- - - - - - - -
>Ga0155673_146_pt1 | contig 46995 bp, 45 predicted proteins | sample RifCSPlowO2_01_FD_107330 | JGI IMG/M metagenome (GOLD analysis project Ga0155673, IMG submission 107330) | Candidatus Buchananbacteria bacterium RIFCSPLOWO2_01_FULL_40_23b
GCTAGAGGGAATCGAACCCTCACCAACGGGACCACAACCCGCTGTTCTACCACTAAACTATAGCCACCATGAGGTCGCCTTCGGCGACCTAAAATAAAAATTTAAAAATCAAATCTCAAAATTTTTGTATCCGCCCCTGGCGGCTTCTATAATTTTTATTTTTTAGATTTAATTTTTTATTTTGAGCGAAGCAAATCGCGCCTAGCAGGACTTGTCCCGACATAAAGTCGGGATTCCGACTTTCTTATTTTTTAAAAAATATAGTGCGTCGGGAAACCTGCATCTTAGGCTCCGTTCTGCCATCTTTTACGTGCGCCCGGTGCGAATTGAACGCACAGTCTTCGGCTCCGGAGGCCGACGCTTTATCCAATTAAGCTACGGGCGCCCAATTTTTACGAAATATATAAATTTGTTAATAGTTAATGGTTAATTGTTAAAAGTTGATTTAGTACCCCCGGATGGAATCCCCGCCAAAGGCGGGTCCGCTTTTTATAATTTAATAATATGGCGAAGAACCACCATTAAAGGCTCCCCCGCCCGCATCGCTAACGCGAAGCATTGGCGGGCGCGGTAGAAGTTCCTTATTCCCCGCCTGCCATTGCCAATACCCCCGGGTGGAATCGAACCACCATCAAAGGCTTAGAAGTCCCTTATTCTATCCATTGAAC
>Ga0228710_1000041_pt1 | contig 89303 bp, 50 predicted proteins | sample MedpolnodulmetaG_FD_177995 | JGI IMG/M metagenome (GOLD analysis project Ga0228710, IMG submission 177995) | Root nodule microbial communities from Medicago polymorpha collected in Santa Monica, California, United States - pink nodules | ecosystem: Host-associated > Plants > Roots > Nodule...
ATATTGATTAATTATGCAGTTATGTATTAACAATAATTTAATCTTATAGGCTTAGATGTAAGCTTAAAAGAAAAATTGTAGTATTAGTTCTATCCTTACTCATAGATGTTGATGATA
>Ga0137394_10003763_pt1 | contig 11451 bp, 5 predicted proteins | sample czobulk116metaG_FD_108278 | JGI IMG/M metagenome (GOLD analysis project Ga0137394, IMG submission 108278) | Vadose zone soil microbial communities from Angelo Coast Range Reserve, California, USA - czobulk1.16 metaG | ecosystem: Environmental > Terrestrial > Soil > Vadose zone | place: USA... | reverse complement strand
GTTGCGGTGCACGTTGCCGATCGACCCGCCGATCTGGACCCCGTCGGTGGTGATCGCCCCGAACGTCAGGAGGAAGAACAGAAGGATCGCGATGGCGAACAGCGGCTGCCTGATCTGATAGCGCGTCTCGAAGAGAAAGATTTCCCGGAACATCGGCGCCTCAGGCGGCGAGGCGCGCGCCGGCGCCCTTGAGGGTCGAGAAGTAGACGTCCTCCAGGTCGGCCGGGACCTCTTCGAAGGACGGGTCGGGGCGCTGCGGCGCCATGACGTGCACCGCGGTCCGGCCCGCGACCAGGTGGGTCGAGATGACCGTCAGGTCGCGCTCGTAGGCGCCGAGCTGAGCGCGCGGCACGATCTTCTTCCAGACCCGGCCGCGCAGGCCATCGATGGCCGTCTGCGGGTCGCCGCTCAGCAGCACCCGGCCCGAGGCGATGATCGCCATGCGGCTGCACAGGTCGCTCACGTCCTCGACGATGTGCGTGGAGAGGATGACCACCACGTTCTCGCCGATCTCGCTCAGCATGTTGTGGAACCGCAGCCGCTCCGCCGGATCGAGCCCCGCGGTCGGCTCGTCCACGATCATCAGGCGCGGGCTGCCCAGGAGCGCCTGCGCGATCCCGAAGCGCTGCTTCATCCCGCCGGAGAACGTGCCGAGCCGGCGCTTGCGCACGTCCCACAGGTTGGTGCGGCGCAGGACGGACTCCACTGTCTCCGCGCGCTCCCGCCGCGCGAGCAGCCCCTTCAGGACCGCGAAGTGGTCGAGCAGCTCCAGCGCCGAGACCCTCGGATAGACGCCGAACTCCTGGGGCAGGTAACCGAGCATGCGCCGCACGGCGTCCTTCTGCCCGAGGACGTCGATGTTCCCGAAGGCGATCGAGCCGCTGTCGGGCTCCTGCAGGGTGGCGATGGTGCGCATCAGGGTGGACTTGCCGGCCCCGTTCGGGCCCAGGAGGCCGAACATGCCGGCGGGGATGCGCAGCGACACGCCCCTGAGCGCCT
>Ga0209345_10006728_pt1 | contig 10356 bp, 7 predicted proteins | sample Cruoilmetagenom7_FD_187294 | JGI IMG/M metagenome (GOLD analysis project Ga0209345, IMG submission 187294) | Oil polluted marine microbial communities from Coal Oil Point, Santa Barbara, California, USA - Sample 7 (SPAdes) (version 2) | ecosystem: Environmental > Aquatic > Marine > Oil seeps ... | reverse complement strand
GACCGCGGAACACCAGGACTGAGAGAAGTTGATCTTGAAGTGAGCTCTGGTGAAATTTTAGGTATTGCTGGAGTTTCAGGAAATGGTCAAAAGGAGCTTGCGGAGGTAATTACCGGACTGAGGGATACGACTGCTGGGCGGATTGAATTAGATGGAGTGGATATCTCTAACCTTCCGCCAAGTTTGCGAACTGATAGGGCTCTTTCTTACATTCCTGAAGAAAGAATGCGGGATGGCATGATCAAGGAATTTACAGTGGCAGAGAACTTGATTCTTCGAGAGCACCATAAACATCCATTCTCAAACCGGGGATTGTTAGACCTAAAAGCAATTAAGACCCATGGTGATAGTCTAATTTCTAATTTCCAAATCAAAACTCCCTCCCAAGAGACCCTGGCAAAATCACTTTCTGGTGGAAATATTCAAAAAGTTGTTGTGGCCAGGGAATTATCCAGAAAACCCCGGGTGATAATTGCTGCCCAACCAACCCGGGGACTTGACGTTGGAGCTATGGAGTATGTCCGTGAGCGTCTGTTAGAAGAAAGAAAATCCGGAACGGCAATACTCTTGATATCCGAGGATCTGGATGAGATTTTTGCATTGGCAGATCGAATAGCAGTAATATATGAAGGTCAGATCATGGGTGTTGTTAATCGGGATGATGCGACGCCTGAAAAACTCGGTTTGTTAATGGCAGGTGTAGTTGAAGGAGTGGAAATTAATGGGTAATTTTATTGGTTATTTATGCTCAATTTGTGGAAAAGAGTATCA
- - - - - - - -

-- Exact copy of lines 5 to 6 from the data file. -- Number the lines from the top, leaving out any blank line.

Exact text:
>Ga0137394_10003763_pt1 | contig 11451 bp, 5 predicted proteins | sample czobulk116metaG_FD_108278 | JGI IMG/M metagenome (GOLD analysis project Ga0137394, IMG submission 108278) | Vadose zone soil microbial communities from Angelo Coast Range Reserve, California, USA - czobulk1.16 metaG | ecosystem: Environmental > Terrestrial > Soil > Vadose zone | place: USA... | reverse complement strand
GTTGCGGTGCACGTTGCCGATCGACCCGCCGATCTGGACCCCGTCGGTGGTGATCGCCCCGAACGTCAGGAGGAAGAACAGAAGGATCGCGATGGCGAACAGCGGCTGCCTGATCTGATAGCGCGTCTCGAAGAGAAAGATTTCCCGGAACATCGGCGCCTCAGGCGGCGAGGCGCGCGCCGGCGCCCTTGAGGGTCGAGAAGTAGACGTCCTCCAGGTCGGCCGGGACCTCTTCGAAGGACGGGTCGGGGCGCTGCGGCGCCATGACGTGCACCGCGGTCCGGCCCGCGACCAGGTGGGTCGAGATGACCGTCAGGTCGCGCTCGTAGGCGCCGAGCTGAGCGCGCGGCACGATCTTCTTCCAGACCCGGCCGCGCAGGCCATCGATGGCCGTCTGCGGGTCGCCGCTCAGCAGCACCCGGCCCGAGGCGATGATCGCCATGCGGCTGCACAGGTCGCTCACGTCCTCGACGATGTGCGTGGAGAGGATGACCACCACGTTCTCGCCGATCTCGCTCAGCATGTTGTGGAACCGCAGCCGCTCCGCCGGATCGAGCCCCGCGGTCGGCTCGTCCACGATCATCAGGCGCGGGCTGCCCAGGAGCGCCTGCGCGATCCCGAAGCGCTGCTTCATCCCGCCGGAGAACGTGCCGAGCCGGCGCTTGCGCACGTCCCACAGGTTGGTGCGGCGCAGGACGGACTCCACTGTCTCCGCGCGCTCCCGCCGCGCGAGCAGCCCCTTCAGGACCGCGAAGTGGTCGAGCAGCTCCAGCGCCGAGACCCTCGGATAGACGCCGAACTCCTGGGGCAGGTAACCGAGCATGCGCCGCACGGCGTCCTTCTGCCCGAGGACGTCGATGTTCCCGAAGGCGATCGAGCCGCTGTCGGGCTCCTGCAGGGTGGCGATGGTGCGCATCAGGGTGGACTTGCCGGCCCCGTTCGGGCCCAGGAGGCCGAACATGCCGGCGGGGATGCGCAGCGACACGCCCCTGAGCGCCT